When you call the GetObject operation to query an object that does not exist in a bucket, OSS sends a request to the origin URL specified in the back-to-origin rule to retrieve the object. After OSS retrieves the object, OSS stores the object in the bucket and returns the object to you. The following figure shows the detailed process of mirroring-based back-to-origin.

  • Scenarios

    Mirroring-based back-to-origin rules are used to seamlessly migrate data to OSS. This feature allows you to migrate services that already run on a user-created origin or in another cloud service to OSS without interrupting services. You can use mirroring-based back-to-origin to obtain the data that is not migrated to OSS during migration. This ensures service continuity. For detailed examples, see Seamlessly migrate data of a web-based service provider to OSS.

  • Detail analysis
    • Trigger conditions

      OSS performs mirroring-based back-to-origin to retrieve an object from the origin only when 404 is returned for GetObject.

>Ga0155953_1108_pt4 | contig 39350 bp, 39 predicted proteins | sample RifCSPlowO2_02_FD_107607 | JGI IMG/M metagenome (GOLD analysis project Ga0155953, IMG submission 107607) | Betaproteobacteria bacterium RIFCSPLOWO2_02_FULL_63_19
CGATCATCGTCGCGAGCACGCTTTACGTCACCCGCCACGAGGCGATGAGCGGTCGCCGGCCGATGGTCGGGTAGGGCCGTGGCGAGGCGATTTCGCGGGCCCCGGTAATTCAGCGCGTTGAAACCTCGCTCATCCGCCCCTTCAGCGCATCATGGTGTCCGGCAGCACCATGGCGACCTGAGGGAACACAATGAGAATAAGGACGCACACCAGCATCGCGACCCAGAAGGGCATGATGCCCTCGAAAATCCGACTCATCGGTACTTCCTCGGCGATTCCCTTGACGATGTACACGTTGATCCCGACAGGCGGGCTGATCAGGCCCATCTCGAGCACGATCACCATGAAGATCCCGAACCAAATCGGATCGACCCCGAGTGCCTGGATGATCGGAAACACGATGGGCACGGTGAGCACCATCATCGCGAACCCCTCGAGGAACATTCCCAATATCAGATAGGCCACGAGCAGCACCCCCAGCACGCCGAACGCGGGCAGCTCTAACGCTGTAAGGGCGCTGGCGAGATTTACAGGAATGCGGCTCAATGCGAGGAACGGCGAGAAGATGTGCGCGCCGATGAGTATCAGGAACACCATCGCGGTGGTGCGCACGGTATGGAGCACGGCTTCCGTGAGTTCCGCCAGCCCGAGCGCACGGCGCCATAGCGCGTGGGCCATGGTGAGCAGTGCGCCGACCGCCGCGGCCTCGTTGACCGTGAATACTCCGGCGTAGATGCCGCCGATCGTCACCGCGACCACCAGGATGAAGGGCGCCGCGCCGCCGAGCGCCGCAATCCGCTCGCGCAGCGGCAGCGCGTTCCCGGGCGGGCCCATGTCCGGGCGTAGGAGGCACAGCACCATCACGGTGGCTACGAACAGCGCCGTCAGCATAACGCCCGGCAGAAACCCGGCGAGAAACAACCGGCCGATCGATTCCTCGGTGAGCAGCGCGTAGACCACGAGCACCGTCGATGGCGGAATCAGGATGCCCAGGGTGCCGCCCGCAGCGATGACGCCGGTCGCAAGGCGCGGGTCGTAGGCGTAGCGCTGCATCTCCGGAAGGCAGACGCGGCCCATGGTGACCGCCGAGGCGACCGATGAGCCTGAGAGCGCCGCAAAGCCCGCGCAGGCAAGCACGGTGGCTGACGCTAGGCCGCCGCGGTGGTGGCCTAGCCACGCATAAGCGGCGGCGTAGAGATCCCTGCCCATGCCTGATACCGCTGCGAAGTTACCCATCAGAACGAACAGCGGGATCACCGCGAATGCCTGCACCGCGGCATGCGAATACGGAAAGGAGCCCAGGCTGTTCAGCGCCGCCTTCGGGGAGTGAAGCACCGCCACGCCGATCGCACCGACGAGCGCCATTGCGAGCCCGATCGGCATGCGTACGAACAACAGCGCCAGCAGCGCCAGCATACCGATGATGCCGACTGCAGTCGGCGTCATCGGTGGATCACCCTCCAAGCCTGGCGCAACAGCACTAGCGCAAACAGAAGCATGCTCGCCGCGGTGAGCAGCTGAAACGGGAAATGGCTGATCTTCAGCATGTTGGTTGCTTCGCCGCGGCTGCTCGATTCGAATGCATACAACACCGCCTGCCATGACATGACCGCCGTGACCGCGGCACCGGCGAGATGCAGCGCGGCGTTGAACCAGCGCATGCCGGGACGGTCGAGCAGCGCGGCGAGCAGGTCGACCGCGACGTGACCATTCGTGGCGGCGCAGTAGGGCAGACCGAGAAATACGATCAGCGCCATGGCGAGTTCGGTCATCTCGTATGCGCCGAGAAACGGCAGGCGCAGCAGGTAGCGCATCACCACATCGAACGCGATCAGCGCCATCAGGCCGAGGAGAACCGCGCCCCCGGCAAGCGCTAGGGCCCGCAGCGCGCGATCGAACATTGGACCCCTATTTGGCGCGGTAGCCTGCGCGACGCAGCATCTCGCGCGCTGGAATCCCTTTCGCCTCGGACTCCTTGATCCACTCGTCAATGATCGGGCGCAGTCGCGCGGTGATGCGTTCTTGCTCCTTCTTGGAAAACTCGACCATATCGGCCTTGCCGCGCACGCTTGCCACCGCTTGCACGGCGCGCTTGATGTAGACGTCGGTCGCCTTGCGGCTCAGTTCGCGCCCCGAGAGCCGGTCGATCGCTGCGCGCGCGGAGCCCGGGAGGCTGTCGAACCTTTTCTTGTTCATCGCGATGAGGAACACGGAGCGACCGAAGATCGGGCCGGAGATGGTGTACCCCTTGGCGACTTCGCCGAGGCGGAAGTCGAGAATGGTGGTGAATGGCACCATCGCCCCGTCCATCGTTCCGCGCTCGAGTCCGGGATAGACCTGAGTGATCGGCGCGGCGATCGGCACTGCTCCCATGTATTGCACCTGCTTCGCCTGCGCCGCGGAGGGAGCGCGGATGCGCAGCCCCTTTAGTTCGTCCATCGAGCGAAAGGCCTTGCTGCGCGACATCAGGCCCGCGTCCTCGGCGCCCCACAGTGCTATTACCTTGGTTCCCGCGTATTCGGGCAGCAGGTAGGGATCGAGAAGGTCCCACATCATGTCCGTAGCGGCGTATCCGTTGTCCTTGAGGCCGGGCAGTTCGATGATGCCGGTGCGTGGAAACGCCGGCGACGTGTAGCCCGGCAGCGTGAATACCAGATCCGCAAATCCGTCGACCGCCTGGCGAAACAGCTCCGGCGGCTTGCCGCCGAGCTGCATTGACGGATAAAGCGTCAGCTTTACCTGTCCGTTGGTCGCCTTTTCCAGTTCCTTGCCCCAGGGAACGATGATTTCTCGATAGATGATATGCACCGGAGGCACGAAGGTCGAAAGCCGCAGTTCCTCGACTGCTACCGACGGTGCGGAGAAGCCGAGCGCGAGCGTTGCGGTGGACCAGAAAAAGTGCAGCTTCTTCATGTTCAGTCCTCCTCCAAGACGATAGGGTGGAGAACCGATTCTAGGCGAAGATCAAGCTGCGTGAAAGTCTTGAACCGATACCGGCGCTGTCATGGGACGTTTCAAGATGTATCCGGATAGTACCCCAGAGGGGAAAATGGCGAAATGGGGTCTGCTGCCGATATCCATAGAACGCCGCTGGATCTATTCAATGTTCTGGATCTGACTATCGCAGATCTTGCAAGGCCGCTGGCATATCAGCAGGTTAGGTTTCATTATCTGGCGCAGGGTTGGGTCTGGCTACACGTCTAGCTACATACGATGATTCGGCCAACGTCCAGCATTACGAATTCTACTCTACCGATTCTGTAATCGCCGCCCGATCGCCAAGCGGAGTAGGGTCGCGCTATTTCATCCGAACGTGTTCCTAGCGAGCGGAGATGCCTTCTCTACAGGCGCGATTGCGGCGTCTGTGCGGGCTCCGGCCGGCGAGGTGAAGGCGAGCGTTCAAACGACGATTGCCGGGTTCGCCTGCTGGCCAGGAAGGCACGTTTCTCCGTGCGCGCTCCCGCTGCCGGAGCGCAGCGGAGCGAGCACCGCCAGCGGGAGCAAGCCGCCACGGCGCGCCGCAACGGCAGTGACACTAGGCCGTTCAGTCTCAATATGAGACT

• Naming conventions

      The URL used by OSS to obtain an object is in the following format: http(s)://MirrorURL+ObjectName. ObjectName indicates the name of the requested object. For example, the origin URL configured for a bucket is https://aliyun.com, and the requested object named example.jpg does not exist in the bucket. OSS obtains the object by using https://aliyun.com/example.jpg and then stores the obtained object as example.jpg.

    • Rules for failed back-to-origin requests

      If the object that you request is not found in the origin, the origin returns HTTP status code 404 to OSS. OSS then returns the same HTTP status code to you. If the origin returns a non-200 HTTP status code to OSS to indicate an error such as object retrieval failures due to network errors, OSS returns HTTP status code 424 MirrorFailed to you.

    • x-oss-tag response header

      When OSS returns an object obtained from the origin, OSS adds the x-oss-tag header to the response and sets its value to MIRROR. The header is in the following format: x-oss-tag:MIRROR.